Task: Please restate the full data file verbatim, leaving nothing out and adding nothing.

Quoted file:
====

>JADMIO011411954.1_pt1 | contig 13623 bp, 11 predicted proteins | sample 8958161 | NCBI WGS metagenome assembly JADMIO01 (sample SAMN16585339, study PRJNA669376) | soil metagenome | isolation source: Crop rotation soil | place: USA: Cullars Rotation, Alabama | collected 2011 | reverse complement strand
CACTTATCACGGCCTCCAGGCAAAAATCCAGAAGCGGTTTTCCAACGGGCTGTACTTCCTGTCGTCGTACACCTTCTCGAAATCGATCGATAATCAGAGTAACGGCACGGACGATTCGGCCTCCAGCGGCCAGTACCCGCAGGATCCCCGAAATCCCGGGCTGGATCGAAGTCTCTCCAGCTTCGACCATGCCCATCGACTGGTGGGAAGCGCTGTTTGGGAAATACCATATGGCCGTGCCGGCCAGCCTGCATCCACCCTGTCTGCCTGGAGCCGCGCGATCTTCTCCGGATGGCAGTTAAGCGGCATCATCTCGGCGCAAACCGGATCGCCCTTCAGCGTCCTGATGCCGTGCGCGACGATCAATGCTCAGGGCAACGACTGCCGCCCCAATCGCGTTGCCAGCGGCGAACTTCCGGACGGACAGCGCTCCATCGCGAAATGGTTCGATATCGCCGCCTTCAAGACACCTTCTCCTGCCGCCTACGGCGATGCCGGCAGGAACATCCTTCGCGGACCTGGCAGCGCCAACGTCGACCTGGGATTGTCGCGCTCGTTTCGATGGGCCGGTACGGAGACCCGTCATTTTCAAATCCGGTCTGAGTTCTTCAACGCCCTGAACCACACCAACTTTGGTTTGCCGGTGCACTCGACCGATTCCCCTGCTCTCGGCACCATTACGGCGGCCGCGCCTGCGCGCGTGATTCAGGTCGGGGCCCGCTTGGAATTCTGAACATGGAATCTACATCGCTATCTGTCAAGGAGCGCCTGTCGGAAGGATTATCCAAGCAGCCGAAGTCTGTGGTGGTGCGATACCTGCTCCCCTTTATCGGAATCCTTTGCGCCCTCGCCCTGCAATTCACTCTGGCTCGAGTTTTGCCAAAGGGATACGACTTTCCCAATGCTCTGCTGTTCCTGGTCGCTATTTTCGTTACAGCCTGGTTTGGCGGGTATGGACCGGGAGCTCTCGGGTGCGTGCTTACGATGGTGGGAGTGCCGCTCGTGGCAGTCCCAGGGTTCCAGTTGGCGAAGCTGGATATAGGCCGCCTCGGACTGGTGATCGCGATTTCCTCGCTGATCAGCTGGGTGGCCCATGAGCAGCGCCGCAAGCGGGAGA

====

>JADMIO011411954.1_pt1 | contig 13623 bp, 11 predicted proteins | sample 8958161 | NCBI WGS metagenome assembly JADMIO01 (sample SAMN16585339, study PRJNA669376) | soil metagenome | isolation source: Crop rotation soil | place: USA: Cullars Rotation, Alabama | collected 2011 | reverse complement strand
CACTTATCACGGCCTCCAGGCAAAAATCCAGAAGCGGTTTTCCAACGGGCTGTACTTCCTGTCGTCGTACACCTTCTCGAAATCGATCGATAATCAGAGTAACGGCACGGACGATTCGGCCTCCAGCGGCCAGTACCCGCAGGATCCCCGAAATCCCGGGCTGGATCGAAGTCTCTCCAGCTTCGACCATGCCCATCGACTGGTGGGAAGCGCTGTTTGGGAAATACCATATGGCCGTGCCGGCCAGCCTGCATCCACCCTGTCTGCCTGGAGCCGCGCGATCTTCTCCGGATGGCAGTTAAGCGGCATCATCTCGGCGCAAACCGGATCGCCCTTCAGCGTCCTGATGCCGTGCGCGACGATCAATGCTCAGGGCAACGACTGCCGCCCCAATCGCGTTGCCAGCGGCGAACTTCCGGACGGACAGCGCTCCATCGCGAAATGGTTCGATATCGCCGCCTTCAAGACACCTTCTCCTGCCGCCTACGGCGATGCCGGCAGGAACATCCTTCGCGGACCTGGCAGCGCCAACGTCGACCTGGGATTGTCGCGCTCGTTTCGATGGGCCGGTACGGAGACCCGTCATTTTCAAATCCGGTCTGAGTTCTTCAACGCCCTGAACCACACCAACTTTGGTTTGCCGGTGCACTCGACCGATTCCCCTGCTCTCGGCACCATTACGGCGGCCGCGCCTGCGCGCGTGATTCAGGTCGGGGCCCGCTTGGAATTCTGAACATGGAATCTACATCGCTATCTGTCAAGGAGCGCCTGTCGGAAGGATTATCCAAGCAGCCGAAGTCTGTGGTGGTGCGATACCTGCTCCCCTTTATCGGAATCCTTTGCGCCCTCGCCCTGCAATTCACTCTGGCTCGAGTTTTGCCAAAGGGATACGACTTTCCCAATGCTCTGCTGTTCCTGGTCGCTATTTTCGTTACAGCCTGGTTTGGCGGGTATGGACCGGGAGCTCTCGGGTGCGTGCTTACGATGGTGGGAGTGCCGCTCGTGGCAGTCCCAGGGTTCCAGTTGGCGAAGCTGGATATAGGCCGCCTCGGACTGGTGATCGCGATTTCCTCGCTGATCAGCTGGGTGGCCCATGAGCAGCGCCGCAAGCGGGAGA